As the kaleidoscopic remnants of windshields slice the floor and the flesh of driplets tinker in the shadows; reality, brutal with contorted forms, rusts on winking labrets and murmurs in the gurning metal. The metal, that in the staccato headlamps now flows with the scent of fat and heady oil. Flimsy limbs passing through jagged mechanical roots and the Prussian curtains, twisting with the Lapsang smell of slaughter. The slowing turns of a free crankshaft as warm now as when, fresh from the mould, was first born into the bald Detroit sun. The intimate time and space of a single human being had been fossilised for ever in this web of chromium knives and frosted glass. (‘Crash’ J.G.Ballard)

Here there is no sense no comfort gained, no norms. Everything is anew. If now and in the midst of our Crash we are truly awake, in the banal we were somnambulists. We were the fat fingers melting into grey computer keys, waiting for our boring coronaries. We were the jus of batter lining a masturbating hand, cushioned by the warm aroma of Xerox machines, prostrate in their post-orgasmic chill. We were the belly of pleasant images that folded flaccidly into the picnic of the agreeable. We were we.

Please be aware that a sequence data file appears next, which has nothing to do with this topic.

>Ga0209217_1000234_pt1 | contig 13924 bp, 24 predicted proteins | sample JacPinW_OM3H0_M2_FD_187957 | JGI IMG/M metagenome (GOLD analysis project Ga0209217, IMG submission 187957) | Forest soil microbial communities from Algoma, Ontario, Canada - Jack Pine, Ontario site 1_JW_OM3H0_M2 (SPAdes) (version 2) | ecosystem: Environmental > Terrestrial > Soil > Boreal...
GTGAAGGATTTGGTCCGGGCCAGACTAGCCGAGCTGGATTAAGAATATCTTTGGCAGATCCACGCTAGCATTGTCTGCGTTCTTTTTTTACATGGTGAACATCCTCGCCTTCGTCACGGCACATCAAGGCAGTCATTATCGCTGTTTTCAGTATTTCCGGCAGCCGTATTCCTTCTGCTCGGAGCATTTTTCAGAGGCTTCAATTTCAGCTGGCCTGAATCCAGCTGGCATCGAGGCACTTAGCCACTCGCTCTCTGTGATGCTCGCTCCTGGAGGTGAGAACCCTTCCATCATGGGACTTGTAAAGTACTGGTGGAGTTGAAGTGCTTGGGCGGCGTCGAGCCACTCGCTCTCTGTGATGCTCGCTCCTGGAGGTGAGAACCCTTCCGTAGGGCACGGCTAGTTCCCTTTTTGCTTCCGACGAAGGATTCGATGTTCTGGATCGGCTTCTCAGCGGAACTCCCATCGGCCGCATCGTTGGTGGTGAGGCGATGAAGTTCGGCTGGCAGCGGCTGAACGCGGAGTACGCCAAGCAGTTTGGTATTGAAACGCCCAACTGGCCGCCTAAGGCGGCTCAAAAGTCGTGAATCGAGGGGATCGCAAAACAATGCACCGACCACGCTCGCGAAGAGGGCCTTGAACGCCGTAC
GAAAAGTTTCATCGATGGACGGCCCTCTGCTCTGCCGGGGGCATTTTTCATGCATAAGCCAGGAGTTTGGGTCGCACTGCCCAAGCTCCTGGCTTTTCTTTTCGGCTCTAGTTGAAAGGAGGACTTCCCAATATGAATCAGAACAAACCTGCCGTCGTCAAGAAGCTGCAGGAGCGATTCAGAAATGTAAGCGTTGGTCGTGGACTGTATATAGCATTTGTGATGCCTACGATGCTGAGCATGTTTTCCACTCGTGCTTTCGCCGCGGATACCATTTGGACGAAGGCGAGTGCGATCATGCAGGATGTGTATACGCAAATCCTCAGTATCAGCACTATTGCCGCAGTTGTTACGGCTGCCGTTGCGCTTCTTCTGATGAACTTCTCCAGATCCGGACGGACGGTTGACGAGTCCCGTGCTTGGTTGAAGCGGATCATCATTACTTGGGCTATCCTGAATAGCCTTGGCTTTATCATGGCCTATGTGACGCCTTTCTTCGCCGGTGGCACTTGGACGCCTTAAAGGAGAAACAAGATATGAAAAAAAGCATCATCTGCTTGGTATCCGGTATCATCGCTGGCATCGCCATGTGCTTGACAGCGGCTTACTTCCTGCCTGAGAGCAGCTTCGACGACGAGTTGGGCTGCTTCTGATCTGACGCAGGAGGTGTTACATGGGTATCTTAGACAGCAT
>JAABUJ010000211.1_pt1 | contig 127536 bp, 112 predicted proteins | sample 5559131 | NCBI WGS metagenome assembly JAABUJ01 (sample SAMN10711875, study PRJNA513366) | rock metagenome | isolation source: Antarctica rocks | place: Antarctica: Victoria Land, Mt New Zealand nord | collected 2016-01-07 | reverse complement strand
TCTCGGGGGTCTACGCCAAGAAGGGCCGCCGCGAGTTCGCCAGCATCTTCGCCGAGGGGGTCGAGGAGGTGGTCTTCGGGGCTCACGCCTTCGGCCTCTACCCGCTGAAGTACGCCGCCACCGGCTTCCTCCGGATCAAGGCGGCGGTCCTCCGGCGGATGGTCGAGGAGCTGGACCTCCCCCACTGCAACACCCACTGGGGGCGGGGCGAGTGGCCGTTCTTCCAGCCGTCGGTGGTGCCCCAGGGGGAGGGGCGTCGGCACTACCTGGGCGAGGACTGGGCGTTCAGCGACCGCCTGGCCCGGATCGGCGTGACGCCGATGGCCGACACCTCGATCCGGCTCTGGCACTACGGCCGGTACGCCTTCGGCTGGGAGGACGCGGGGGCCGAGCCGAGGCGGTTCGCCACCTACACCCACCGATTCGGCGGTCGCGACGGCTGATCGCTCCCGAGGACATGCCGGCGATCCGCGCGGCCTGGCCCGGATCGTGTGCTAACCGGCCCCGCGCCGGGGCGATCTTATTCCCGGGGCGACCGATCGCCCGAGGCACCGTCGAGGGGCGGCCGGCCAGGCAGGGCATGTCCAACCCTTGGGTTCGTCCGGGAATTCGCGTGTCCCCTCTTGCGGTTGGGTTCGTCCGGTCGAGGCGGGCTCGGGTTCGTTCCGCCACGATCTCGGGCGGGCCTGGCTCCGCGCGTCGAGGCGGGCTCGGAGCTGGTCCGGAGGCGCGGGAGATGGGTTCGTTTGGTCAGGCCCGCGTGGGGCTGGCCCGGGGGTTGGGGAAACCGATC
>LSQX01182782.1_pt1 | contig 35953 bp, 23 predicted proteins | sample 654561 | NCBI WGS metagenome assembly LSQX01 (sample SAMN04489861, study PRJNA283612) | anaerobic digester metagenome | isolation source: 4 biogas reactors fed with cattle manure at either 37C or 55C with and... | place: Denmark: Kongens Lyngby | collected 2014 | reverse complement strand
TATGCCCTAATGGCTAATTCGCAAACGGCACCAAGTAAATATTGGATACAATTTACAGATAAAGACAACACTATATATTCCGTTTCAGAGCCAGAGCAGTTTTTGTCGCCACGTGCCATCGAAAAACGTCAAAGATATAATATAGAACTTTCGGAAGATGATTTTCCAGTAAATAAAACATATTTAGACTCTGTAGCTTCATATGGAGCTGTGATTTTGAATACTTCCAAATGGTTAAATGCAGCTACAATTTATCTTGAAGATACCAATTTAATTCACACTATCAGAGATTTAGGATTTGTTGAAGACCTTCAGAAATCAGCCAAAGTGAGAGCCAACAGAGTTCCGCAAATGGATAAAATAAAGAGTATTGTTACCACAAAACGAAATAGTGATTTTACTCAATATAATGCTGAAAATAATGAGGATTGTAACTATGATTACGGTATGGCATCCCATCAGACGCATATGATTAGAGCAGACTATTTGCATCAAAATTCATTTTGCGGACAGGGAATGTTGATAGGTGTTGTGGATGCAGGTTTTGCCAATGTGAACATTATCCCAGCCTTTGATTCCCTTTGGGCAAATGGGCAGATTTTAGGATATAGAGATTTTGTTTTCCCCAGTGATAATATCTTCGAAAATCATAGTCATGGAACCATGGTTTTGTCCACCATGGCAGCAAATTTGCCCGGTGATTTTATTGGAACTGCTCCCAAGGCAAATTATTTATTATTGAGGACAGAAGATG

Now and in the hour of our Crash, where both the feared and evitable have come to pass, we’ve confronted not mortality but torture. In the wake of crash audiences are drawn like hospital mourners to the dreary bedside, led by antique notions of duty and survivors guilt. The grease from the fingers of penniless workers still taints these sores, splayed with the timbre of the rotting core exposed. As the fiscal cinders of our immolated past linger with the fading memories of prosperity, the myopia of money will forever haunt us.


                                                                                                            Dijon Hierlehy